Sunday, 13 December 2020

REVIEW: Death Drop at the Garrick Theatre

The Garrick reopens post-pandemic with a new play as a vehicle for two of Ru Paul’s Drag Race stars, Courtney Act and Monet X Change to strut their stuff on the mainstream West End stage with an overlay of Potted Panto at other times to use the socially distanced capacity more effectively. It’s a bold move and its commercial success in bringing these two talented performers to a wider audience will depend as much on whether London remains Tier 2 for Covid restrictions as on the show itself.

The plot, as far as there is one, is a cross-dressing of Agatha Christie’s book and play “and then there were none” (a story that itself had to change its name to be politically correct) and the breakout commercial success of “the play that goes wrong”. No doubt the marketeers were thrilled by both the title “Deathdrop”, a reference to particular drag artiste manoeuvre and the tag line “Dragatha Christie murder mystery” which should leave the audience in no doubt what to expect from the show.

The programme notes highlight that drag has been part of the mainstream West End stage for a long time and sets up comparisons with the great stars that have gone before such as Danny La Rue, “La Cage Aux Folles”, Lily Savage, Edna Turnball in “Hairspray” and “Kinky Boots” all of which I have seen and enjoyed in shows with high production values and witty clever scripts. “Deathdrop” does not pretend to have either and revels in its cheap-looking set, boudoir pink lighting, and a broad basic camp humour verging on slapstick. There is a running gag about diarrhoea (which prevents Elle Macpherson and Claudia Schiffer appearing), dated references to cheese and pineapple hedgehogs, Fab ice lollies, and Vienetta and bad taste gags about Jim’ll fix it and Rolf Harris. It is after all set in 1991!

However, there are better comedy moments borrowed from pantomime with tongue twisters about pheasant plucking, Shelly selling shells by the seashore, and Peter Piper in a pickled peppers factory which work very well, and some good gags related to the naming of the cast members. Morgan Pierce, the World of News Editor is played by Anna Phylactic with tape recorder in hand, Monet X Change is the American weather girl Summer Raines and Courtney Act is Shazza the singer from Australia. Vinegar Stokes plays the mysterious Lady Von Fistenberg, the hostess of the Charles and Di 10th anniversary party on Tuck Island. The male characters are Phil Maker, the lecherous TV producer played by Kemah Bob and Rick (known as Rich to hammer home the parody) Whiteman the seedy conservative MP played by LoUis CYfer. The whole show is held together by the writer Holly Stars as the Bottomley triplets, Blue, Brie and Spread (their mother loved cheese) who have been hired to do the catering and add to the dead body count as the show progresses. One of the biggest laughs is when Stars is forced to shut the front door which has inadvertently swung open preventing a scene change and all react delightfully to the moment.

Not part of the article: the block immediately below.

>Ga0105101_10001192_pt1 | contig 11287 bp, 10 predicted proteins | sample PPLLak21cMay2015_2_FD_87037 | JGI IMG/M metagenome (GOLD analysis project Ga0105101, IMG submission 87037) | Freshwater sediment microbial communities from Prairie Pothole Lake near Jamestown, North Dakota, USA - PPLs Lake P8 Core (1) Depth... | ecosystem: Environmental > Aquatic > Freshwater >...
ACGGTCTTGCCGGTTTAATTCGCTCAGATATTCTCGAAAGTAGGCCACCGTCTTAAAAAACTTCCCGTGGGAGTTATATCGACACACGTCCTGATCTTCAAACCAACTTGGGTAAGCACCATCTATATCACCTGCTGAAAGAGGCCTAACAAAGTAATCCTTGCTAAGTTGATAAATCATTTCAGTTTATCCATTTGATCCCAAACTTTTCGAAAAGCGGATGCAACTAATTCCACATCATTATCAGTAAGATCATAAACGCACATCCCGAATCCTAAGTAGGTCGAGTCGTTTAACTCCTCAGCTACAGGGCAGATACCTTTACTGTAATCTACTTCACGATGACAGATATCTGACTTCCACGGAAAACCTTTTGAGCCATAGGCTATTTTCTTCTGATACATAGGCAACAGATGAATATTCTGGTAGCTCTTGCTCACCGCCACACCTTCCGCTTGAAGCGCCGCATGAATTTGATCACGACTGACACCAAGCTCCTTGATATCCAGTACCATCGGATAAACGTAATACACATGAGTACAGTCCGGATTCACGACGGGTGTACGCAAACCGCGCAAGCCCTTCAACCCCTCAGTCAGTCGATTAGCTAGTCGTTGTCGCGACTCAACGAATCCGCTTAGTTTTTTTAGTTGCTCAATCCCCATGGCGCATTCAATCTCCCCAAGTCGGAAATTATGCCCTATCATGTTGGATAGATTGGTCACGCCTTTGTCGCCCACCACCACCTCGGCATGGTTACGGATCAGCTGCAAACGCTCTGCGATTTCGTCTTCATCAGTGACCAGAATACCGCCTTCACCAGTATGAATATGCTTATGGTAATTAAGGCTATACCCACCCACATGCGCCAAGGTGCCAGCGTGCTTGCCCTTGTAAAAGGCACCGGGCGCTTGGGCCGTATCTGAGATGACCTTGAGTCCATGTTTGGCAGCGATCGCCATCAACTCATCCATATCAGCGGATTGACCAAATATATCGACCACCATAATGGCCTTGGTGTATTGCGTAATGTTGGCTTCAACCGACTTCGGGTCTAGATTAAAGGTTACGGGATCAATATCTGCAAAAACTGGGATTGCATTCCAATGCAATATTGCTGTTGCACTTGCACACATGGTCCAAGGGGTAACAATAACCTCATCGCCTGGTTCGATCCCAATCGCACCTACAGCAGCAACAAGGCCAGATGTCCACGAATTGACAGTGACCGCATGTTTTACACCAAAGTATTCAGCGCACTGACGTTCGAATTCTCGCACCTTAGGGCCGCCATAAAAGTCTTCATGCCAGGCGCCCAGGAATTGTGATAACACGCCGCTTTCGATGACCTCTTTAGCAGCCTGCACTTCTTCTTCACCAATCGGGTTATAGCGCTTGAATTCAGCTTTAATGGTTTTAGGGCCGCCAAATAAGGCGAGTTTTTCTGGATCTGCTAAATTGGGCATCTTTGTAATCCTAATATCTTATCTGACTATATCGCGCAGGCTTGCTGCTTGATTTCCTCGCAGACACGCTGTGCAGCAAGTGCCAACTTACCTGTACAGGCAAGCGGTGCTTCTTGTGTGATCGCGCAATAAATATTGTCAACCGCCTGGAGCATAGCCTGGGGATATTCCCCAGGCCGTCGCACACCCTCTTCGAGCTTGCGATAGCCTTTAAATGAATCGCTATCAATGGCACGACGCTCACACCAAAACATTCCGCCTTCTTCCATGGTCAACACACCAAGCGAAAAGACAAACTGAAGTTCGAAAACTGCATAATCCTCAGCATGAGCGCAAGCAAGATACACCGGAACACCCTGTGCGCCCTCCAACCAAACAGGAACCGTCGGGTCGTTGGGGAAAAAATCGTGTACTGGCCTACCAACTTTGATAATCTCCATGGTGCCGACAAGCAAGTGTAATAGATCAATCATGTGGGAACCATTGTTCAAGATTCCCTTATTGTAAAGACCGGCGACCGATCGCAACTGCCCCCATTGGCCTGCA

If anything, the show is overlong and at times drags (Pardon the pun). The tempo and energy lifts when 
Courtney Act and Monet X Change are on stage and bursts into life with short snippets of song that allow them both to show off. They both look amazing with elegant costumes, makeup and hair, sound excellent, move well and draw appreciative laughter and applause from the audience, demonstrating they have the talent to be genuine West End stage stars. It will be interesting to see what they do next when a more certain environment allows Producers to invest more in the shows or to catch Courtney Act at the Palladium in her show “Fluid” in April.

This would have been a perfect fun silly party night out for offices and friends, but social distancing rules restrict audiences to social or support bubbles and we must keep our fingers crossed that the West End stays out of tier 3 next week to enable the Producers and the cast to keep the show on. Then, perhaps, the supporting cast will relax in their performances, be less laboured in their delivery, ad-lib and interact with the audience more often, as I am sure they all do in cabaret and then perhaps challenge those critics who question whether Stars is really in her words, “the greatest playwright the world has ever seen”.

Review by Nick Wayne

Rating: ★★★

Seat: Dress circle row B | Price of ticket: £50

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